5. This is Chris, Renee’s husband. I was fortunate to hear Roger McGuinn play by himself at a small coffee shop in Madison, Wisconsin, in the seventies. He was wonderful. McGuinn has a blog called the Folk Den Project. He adds a new, free downloaded recording every month. He made a 4 CD set called the Folk Den Project 1995-2005. Some of the songs feature Pete Seeger, Judy Collins, or other artists. It’s a valuable archive, if nothing else. Sometimes I think I’m an inveterate folkie at heart .

    Liked by 7 people

  6. Interesting, Renee, that you hadn’t experienced folk till 1981! You’ve certainly made up for lost time.

    I’ll write more tomorrow – glad we have two days for this post… But I’ll have to say that Rock Bend is also my favorite festival so far.

    Liked by 2 people

  7. poets
    my aunt maura had a copy of ee cummings on her bedside table that i ran across when i was about 10
    i was taken
    then ferringhetti, ginsberg john berryman and then i discovered shel silverstein who reminded me of dr suess for big people, bill holm and billy collins in the last 20 years and my dear friend mara adimintz scrupe decided to be a poet about 15 years ago she has a million dollar vocabulary and a good sense of ideas to address in a poetic voice. she entered many national and international competitions doing well and having success winning awards and gaining ground before realizing poets who do well still starve to death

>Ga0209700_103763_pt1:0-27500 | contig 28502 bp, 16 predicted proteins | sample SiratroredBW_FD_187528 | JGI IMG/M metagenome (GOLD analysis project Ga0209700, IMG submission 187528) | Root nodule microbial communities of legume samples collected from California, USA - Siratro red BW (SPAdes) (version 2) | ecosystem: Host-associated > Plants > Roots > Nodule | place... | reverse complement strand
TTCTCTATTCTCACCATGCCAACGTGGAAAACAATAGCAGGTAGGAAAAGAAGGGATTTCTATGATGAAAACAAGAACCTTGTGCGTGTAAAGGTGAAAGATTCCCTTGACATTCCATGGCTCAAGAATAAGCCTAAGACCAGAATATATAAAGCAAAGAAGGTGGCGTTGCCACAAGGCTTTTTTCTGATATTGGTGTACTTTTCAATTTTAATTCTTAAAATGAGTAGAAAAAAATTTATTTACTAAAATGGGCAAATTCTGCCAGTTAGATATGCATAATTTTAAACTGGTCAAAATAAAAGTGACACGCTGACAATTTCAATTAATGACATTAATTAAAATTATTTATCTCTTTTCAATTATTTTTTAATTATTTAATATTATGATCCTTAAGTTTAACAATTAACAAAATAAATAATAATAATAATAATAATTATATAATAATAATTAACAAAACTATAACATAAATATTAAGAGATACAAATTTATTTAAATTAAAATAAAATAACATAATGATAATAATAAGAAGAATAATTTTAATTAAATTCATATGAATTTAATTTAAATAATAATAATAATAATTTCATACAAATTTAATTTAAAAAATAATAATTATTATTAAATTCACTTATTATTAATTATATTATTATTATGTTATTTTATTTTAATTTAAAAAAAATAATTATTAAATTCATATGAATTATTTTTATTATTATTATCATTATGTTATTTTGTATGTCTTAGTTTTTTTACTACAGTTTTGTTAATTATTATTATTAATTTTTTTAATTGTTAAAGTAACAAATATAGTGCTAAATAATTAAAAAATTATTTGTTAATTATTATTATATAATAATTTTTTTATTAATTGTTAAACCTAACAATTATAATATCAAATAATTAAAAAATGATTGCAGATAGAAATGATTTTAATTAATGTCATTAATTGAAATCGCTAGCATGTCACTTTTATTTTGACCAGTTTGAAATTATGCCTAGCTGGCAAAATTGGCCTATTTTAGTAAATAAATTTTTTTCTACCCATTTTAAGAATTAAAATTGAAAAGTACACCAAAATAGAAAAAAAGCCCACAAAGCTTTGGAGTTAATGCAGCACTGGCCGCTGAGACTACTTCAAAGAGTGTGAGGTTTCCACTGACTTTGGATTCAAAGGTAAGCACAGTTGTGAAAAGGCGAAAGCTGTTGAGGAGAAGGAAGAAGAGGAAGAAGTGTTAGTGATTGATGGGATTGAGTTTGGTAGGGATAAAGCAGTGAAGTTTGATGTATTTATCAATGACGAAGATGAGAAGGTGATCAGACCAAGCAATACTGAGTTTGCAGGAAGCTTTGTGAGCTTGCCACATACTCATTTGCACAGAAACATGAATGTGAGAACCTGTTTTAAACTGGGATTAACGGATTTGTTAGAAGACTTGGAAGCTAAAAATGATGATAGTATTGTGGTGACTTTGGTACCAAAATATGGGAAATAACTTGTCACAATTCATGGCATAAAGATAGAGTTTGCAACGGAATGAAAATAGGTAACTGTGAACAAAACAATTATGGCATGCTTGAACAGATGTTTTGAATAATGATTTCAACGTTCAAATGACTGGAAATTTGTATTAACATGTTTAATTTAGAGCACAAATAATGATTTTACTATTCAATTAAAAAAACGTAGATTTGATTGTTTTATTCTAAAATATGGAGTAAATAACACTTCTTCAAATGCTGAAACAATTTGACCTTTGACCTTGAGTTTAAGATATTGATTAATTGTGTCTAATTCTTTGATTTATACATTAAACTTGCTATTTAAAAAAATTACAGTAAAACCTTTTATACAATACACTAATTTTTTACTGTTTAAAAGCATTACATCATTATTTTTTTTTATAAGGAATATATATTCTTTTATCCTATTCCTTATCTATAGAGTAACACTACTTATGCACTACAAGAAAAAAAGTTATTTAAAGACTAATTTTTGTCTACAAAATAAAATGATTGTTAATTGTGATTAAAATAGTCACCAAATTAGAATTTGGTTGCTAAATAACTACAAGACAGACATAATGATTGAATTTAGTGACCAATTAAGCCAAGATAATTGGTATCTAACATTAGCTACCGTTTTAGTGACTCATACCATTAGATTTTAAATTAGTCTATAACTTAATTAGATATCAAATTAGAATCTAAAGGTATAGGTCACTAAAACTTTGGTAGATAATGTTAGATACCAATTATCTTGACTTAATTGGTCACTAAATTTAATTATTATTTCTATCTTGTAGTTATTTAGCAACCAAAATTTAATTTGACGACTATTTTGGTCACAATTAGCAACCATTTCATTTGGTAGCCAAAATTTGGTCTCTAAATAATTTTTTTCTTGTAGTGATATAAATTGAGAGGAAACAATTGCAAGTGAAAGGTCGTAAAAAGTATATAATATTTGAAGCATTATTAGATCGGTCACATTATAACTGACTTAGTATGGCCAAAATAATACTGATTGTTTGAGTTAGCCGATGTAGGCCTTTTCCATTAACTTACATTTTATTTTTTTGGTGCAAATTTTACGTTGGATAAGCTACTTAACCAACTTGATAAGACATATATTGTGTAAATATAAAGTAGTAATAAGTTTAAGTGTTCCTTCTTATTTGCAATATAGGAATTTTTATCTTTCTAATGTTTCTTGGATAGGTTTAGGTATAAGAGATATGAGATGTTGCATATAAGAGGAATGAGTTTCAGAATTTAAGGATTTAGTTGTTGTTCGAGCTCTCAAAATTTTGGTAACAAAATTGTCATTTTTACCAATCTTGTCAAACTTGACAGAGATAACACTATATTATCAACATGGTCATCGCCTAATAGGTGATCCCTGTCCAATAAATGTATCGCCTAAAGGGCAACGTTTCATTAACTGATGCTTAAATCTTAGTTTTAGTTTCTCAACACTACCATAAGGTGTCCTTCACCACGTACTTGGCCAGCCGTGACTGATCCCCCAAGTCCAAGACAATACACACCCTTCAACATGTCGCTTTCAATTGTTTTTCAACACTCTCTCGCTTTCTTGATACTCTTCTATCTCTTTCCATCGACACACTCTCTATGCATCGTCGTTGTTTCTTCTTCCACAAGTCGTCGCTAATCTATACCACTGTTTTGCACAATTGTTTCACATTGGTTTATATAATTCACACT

winnipeg folk festival is where my son was conceived 28 years ago
    havnt been back but i sure enjoyed it
    st. peter the last fistful of years has been great
    krista set up a great weekend tradition

    bob dylan ,arlonguthrie, pete seager. loudan wainwright john denver john hartford joni mitchel judy collins greg brown the granddaddy’s of the scene. my daughter tells me i must have influenced her because she is the only folk music fan in her group
    nice…
    i can die a happy man

    Liked by 8 people

  8. Reflecting.
    What an absolute blessing it is to have experienced Prarie Home Companion and The Morning Show. The memories bring me to tears. I guess I’m just getting older. Many thanks to Trail Baboon.

    Liked by 4 people

  9. I had the good fortune of being introduced to poetry early on by teachers who were drawn to the art form for all of it’s complex possibilities. It could be serious and difficult, as well as joyful, humorous and playful. Depending on my mood and state of mind, I appreciate that range of diversity.

    To my mind, a lot of music categorized as “folk,” is poetry set to music. It helps reach a wider audience. I think of some of our contemporary songwriters as poets, and I’m not alone. After all, Bob Dylan was awarded the Nobel Prize for literature “for having created new poetic expressions within the great American song tradition.”

    One songwriter, who recently passed away, that I’ve always thought of as a poet is Michael Smith. Here’s an example of his work:

    Ballad of Elizabeth Dark

    Let me sing you the ballad of Elizabeth Dark
    I been workin on it since the time
    We hung out at this coffeehouse
    In Rogers Park
    Like two kids at a five & dime
    She would read Dostoevsky
    By the yellow moon